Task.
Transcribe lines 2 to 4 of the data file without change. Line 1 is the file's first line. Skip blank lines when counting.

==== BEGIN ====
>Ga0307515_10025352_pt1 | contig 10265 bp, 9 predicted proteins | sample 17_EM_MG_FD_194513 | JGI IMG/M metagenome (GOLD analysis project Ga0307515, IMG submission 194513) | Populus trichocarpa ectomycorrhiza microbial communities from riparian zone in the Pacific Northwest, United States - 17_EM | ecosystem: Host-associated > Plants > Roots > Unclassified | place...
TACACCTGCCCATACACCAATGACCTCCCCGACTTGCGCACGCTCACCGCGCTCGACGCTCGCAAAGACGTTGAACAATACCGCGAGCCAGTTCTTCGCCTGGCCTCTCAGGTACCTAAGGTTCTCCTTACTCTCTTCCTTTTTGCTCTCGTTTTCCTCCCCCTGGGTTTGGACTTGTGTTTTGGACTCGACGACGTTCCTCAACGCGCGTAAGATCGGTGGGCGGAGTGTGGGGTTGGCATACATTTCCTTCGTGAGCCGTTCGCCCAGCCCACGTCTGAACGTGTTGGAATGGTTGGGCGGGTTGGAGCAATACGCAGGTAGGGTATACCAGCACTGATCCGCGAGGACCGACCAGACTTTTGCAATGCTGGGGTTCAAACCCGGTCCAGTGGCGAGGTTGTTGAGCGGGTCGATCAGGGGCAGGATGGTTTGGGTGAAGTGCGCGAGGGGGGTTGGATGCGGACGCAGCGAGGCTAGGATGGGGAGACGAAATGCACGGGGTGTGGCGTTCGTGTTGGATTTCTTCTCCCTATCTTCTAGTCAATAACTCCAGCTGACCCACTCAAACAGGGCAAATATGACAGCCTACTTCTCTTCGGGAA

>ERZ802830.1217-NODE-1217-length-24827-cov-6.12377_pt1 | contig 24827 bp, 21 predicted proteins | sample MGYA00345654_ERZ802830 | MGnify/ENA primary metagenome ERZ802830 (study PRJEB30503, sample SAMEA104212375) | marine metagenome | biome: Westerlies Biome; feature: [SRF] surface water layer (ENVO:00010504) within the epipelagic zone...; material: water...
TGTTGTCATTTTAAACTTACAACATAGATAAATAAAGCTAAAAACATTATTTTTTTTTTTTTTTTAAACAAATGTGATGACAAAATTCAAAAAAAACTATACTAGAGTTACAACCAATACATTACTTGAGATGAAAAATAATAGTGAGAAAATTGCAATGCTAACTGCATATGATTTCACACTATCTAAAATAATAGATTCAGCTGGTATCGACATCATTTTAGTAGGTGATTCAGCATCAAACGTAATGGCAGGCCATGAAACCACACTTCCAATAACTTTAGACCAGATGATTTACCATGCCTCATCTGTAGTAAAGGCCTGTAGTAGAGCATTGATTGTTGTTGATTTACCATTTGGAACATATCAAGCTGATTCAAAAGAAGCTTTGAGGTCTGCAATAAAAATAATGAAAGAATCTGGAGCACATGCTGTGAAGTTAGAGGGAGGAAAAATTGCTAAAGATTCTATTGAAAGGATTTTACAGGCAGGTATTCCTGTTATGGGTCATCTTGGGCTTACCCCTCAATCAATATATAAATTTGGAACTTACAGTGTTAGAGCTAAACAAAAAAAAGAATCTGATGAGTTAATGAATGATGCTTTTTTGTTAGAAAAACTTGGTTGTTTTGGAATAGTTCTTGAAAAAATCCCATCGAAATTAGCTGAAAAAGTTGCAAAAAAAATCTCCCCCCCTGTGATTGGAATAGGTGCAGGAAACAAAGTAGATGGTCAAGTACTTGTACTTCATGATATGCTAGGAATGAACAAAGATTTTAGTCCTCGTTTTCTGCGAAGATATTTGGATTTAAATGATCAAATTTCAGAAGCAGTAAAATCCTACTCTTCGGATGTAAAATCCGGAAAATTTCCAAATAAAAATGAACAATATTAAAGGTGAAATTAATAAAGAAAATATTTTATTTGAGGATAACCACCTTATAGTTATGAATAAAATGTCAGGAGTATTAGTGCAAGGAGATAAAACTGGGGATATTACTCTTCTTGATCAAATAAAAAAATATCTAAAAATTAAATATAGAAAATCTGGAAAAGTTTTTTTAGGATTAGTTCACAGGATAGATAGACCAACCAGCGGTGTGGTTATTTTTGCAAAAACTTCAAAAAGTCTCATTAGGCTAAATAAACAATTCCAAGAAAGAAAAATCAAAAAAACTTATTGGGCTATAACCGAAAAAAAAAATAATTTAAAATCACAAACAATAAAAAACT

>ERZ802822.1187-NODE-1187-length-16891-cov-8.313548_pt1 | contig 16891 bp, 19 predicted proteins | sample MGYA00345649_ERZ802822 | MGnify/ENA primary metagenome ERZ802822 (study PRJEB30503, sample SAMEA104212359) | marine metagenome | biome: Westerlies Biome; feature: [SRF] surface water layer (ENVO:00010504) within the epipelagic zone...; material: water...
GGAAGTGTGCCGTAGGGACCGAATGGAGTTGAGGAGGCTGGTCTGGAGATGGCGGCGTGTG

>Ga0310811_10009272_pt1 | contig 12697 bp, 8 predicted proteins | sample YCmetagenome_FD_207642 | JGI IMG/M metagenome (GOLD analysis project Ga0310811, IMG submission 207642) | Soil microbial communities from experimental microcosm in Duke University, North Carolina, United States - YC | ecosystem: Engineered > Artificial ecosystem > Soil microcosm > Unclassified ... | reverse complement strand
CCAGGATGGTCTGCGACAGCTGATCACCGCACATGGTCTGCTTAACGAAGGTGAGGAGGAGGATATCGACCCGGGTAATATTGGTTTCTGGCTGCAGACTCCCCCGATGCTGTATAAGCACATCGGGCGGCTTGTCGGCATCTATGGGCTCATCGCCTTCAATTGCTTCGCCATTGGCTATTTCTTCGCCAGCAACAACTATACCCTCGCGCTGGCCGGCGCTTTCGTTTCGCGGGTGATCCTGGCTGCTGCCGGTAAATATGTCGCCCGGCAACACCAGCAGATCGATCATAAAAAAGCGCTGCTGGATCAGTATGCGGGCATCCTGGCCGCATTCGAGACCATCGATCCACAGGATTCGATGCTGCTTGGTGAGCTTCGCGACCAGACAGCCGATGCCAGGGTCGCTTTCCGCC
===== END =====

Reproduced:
TACACCTGCCCATACACCAATGACCTCCCCGACTTGCGCACGCTCACCGCGCTCGACGCTCGCAAAGACGTTGAACAATACCGCGAGCCAGTTCTTCGCCTGGCCTCTCAGGTACCTAAGGTTCTCCTTACTCTCTTCCTTTTTGCTCTCGTTTTCCTCCCCCTGGGTTTGGACTTGTGTTTTGGACTCGACGACGTTCCTCAACGCGCGTAAGATCGGTGGGCGGAGTGTGGGGTTGGCATACATTTCCTTCGTGAGCCGTTCGCCCAGCCCACGTCTGAACGTGTTGGAATGGTTGGGCGGGTTGGAGCAATACGCAGGTAGGGTATACCAGCACTGATCCGCGAGGACCGACCAGACTTTTGCAATGCTGGGGTTCAAACCCGGTCCAGTGGCGAGGTTGTTGAGCGGGTCGATCAGGGGCAGGATGGTTTGGGTGAAGTGCGCGAGGGGGGTTGGATGCGGACGCAGCGAGGCTAGGATGGGGAGACGAAATGCACGGGGTGTGGCGTTCGTGTTGGATTTCTTCTCCCTATCTTCTAGTCAATAACTCCAGCTGACCCACTCAAACAGGGCAAATATGACAGCCTACTTCTCTTCGGGAA

>ERZ802830.1217-NODE-1217-length-24827-cov-6.12377_pt1 | contig 24827 bp, 21 predicted proteins | sample MGYA00345654_ERZ802830 | MGnify/ENA primary metagenome ERZ802830 (study PRJEB30503, sample SAMEA104212375) | marine metagenome | biome: Westerlies Biome; feature: [SRF] surface water layer (ENVO:00010504) within the epipelagic zone...; material: water...
TGTTGTCATTTTAAACTTACAACATAGATAAATAAAGCTAAAAACATTATTTTTTTTTTTTTTTTAAACAAATGTGATGACAAAATTCAAAAAAAACTATACTAGAGTTACAACCAATACATTACTTGAGATGAAAAATAATAGTGAGAAAATTGCAATGCTAACTGCATATGATTTCACACTATCTAAAATAATAGATTCAGCTGGTATCGACATCATTTTAGTAGGTGATTCAGCATCAAACGTAATGGCAGGCCATGAAACCACACTTCCAATAACTTTAGACCAGATGATTTACCATGCCTCATCTGTAGTAAAGGCCTGTAGTAGAGCATTGATTGTTGTTGATTTACCATTTGGAACATATCAAGCTGATTCAAAAGAAGCTTTGAGGTCTGCAATAAAAATAATGAAAGAATCTGGAGCACATGCTGTGAAGTTAGAGGGAGGAAAAATTGCTAAAGATTCTATTGAAAGGATTTTACAGGCAGGTATTCCTGTTATGGGTCATCTTGGGCTTACCCCTCAATCAATATATAAATTTGGAACTTACAGTGTTAGAGCTAAACAAAAAAAAGAATCTGATGAGTTAATGAATGATGCTTTTTTGTTAGAAAAACTTGGTTGTTTTGGAATAGTTCTTGAAAAAATCCCATCGAAATTAGCTGAAAAAGTTGCAAAAAAAATCTCCCCCCCTGTGATTGGAATAGGTGCAGGAAACAAAGTAGATGGTCAAGTACTTGTACTTCATGATATGCTAGGAATGAACAAAGATTTTAGTCCTCGTTTTCTGCGAAGATATTTGGATTTAAATGATCAAATTTCAGAAGCAGTAAAATCCTACTCTTCGGATGTAAAATCCGGAAAATTTCCAAATAAAAATGAACAATATTAAAGGTGAAATTAATAAAGAAAATATTTTATTTGAGGATAACCACCTTATAGTTATGAATAAAATGTCAGGAGTATTAGTGCAAGGAGATAAAACTGGGGATATTACTCTTCTTGATCAAATAAAAAAATATCTAAAAATTAAATATAGAAAATCTGGAAAAGTTTTTTTAGGATTAGTTCACAGGATAGATAGACCAACCAGCGGTGTGGTTATTTTTGCAAAAACTTCAAAAAGTCTCATTAGGCTAAATAAACAATTCCAAGAAAGAAAAATCAAAAAAACTTATTGGGCTATAACCGAAAAAAAAAATAATTTAAAATCACAAACAATAAAAAACT